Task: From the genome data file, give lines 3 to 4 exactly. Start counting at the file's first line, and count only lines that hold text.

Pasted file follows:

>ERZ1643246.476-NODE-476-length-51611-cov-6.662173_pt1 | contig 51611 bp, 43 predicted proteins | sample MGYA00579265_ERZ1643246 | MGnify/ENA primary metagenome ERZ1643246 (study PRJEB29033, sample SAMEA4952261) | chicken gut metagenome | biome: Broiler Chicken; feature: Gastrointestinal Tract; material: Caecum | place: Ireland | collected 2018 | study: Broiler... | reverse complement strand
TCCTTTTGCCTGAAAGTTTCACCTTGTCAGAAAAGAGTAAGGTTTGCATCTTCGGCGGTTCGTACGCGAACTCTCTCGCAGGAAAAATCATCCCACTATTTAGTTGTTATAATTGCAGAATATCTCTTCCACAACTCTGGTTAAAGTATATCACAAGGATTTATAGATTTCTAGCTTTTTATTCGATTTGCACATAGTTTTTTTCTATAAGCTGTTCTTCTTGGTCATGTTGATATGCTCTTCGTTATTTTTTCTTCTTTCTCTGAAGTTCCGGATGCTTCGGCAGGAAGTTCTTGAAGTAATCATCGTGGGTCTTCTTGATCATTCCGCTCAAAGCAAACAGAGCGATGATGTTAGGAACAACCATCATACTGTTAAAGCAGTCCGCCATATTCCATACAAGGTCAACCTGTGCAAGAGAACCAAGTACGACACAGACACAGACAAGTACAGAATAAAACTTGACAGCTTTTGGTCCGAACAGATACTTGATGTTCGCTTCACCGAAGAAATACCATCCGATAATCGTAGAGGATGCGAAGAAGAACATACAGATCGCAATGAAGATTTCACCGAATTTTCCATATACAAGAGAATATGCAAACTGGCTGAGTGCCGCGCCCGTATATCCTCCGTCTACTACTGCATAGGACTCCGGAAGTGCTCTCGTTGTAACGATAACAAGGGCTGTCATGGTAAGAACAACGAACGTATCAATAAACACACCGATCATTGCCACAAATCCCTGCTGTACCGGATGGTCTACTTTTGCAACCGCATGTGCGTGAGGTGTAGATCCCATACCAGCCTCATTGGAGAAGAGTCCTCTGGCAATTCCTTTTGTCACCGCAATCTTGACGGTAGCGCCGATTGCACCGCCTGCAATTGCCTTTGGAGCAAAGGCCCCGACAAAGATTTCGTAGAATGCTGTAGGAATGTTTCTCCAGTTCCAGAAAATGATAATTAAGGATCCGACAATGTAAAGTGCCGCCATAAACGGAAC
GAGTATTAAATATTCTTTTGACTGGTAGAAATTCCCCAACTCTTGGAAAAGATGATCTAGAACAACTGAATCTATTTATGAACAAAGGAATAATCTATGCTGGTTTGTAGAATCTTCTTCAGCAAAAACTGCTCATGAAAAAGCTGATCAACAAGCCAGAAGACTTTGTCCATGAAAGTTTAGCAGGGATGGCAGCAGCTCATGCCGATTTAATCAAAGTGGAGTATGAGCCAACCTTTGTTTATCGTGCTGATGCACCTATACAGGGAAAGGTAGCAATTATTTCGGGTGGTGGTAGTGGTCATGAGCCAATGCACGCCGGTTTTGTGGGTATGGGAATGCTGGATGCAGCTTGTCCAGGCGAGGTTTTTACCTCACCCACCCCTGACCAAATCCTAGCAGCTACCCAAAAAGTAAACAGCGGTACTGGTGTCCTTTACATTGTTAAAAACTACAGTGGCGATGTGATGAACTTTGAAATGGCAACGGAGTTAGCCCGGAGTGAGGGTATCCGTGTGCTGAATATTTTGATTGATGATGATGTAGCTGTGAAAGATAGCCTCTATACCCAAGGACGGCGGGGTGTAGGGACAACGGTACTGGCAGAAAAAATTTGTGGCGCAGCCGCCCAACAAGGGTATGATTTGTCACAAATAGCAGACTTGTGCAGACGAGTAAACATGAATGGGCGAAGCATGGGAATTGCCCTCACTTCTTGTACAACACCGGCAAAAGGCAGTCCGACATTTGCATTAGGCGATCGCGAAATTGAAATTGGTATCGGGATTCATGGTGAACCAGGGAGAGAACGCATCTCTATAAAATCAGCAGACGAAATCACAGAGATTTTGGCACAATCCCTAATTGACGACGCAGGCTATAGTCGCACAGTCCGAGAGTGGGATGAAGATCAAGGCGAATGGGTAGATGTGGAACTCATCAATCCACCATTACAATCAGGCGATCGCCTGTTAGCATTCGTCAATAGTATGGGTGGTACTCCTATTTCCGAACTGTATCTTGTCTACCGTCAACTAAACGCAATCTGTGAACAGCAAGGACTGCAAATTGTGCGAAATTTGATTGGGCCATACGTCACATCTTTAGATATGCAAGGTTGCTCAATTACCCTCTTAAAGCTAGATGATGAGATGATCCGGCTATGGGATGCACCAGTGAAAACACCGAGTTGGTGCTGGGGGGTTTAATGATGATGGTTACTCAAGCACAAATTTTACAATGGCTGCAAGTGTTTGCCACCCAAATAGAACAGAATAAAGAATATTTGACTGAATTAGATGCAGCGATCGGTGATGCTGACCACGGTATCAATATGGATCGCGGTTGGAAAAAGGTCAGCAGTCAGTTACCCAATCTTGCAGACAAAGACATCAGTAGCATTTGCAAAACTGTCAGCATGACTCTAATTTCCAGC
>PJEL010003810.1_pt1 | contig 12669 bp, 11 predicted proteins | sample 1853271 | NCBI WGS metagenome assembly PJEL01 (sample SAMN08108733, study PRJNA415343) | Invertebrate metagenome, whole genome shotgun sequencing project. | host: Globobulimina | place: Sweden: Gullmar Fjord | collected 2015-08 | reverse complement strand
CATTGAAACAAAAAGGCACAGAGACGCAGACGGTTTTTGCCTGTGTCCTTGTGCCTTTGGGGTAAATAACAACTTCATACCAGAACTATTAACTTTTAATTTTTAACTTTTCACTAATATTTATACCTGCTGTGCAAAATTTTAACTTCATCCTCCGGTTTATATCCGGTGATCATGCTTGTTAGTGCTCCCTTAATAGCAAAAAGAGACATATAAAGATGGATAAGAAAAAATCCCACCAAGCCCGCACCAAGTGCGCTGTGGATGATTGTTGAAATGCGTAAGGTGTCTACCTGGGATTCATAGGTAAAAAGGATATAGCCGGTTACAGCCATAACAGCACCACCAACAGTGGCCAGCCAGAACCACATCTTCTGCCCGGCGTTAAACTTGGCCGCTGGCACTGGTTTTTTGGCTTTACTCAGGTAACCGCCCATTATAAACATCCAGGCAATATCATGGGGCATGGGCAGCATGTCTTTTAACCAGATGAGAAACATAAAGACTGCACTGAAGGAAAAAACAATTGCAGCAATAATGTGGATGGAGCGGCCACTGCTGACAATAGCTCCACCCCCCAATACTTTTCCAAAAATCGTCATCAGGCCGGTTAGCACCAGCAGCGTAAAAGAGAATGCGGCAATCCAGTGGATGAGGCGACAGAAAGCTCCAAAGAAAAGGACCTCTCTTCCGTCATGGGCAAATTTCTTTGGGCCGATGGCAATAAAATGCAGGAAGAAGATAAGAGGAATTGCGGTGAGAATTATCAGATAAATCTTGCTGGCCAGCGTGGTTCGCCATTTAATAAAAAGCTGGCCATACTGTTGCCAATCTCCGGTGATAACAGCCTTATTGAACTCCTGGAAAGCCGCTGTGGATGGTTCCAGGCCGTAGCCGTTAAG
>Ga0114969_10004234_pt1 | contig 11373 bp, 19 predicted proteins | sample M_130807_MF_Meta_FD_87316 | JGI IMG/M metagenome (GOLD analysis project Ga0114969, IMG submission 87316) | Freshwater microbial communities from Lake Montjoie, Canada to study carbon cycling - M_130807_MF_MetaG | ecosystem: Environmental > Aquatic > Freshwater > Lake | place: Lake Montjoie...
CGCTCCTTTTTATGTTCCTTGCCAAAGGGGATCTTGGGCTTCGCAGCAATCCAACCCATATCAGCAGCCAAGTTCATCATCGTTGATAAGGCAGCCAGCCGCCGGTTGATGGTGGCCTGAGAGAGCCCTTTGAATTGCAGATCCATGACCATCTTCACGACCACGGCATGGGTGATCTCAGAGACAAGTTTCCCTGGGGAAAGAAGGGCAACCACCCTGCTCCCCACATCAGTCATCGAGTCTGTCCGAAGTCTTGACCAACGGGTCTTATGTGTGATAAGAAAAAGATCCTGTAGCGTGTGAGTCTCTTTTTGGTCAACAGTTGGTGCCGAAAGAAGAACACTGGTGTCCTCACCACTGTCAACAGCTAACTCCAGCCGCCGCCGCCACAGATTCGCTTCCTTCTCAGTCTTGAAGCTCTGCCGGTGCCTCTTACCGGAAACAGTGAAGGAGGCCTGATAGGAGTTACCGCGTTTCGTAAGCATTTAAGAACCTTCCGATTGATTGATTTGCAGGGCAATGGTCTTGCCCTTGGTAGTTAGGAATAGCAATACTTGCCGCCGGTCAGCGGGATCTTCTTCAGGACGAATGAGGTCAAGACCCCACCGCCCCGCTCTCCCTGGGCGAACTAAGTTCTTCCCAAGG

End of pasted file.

GAGTATTAAATATTCTTTTGACTGGTAGAAATTCCCCAACTCTTGGAAAAGATGATCTAGAACAACTGAATCTATTTATGAACAAAGGAATAATCTATGCTGGTTTGTAGAATCTTCTTCAGCAAAAACTGCTCATGAAAAAGCTGATCAACAAGCCAGAAGACTTTGTCCATGAAAGTTTAGCAGGGATGGCAGCAGCTCATGCCGATTTAATCAAAGTGGAGTATGAGCCAACCTTTGTTTATCGTGCTGATGCACCTATACAGGGAAAGGTAGCAATTATTTCGGGTGGTGGTAGTGGTCATGAGCCAATGCACGCCGGTTTTGTGGGTATGGGAATGCTGGATGCAGCTTGTCCAGGCGAGGTTTTTACCTCACCCACCCCTGACCAAATCCTAGCAGCTACCCAAAAAGTAAACAGCGGTACTGGTGTCCTTTACATTGTTAAAAACTACAGTGGCGATGTGATGAACTTTGAAATGGCAACGGAGTTAGCCCGGAGTGAGGGTATCCGTGTGCTGAATATTTTGATTGATGATGATGTAGCTGTGAAAGATAGCCTCTATACCCAAGGACGGCGGGGTGTAGGGACAACGGTACTGGCAGAAAAAATTTGTGGCGCAGCCGCCCAACAAGGGTATGATTTGTCACAAATAGCAGACTTGTGCAGACGAGTAAACATGAATGGGCGAAGCATGGGAATTGCCCTCACTTCTTGTACAACACCGGCAAAAGGCAGTCCGACATTTGCATTAGGCGATCGCGAAATTGAAATTGGTATCGGGATTCATGGTGAACCAGGGAGAGAACGCATCTCTATAAAATCAGCAGACGAAATCACAGAGATTTTGGCACAATCCCTAATTGACGACGCAGGCTATAGTCGCACAGTCCGAGAGTGGGATGAAGATCAAGGCGAATGGGTAGATGTGGAACTCATCAATCCACCATTACAATCAGGCGATCGCCTGTTAGCATTCGTCAATAGTATGGGTGGTACTCCTATTTCCGAACTGTATCTTGTCTACCGTCAACTAAACGCAATCTGTGAACAGCAAGGACTGCAAATTGTGCGAAATTTGATTGGGCCATACGTCACATCTTTAGATATGCAAGGTTGCTCAATTACCCTCTTAAAGCTAGATGATGAGATGATCCGGCTATGGGATGCACCAGTGAAAACACCGAGTTGGTGCTGGGGGGTTTAATGATGATGGTTACTCAAGCACAAATTTTACAATGGCTGCAAGTGTTTGCCACCCAAATAGAACAGAATAAAGAATATTTGACTGAATTAGATGCAGCGATCGGTGATGCTGACCACGGTATCAATATGGATCGCGGTTGGAAAAAGGTCAGCAGTCAGTTACCCAATCTTGCAGACAAAGACATCAGTAGCATTTGCAAAACTGTCAGCATGACTCTAATTTCCAGC
>PJEL010003810.1_pt1 | contig 12669 bp, 11 predicted proteins | sample 1853271 | NCBI WGS metagenome assembly PJEL01 (sample SAMN08108733, study PRJNA415343) | Invertebrate metagenome, whole genome shotgun sequencing project. | host: Globobulimina | place: Sweden: Gullmar Fjord | collected 2015-08 | reverse complement strand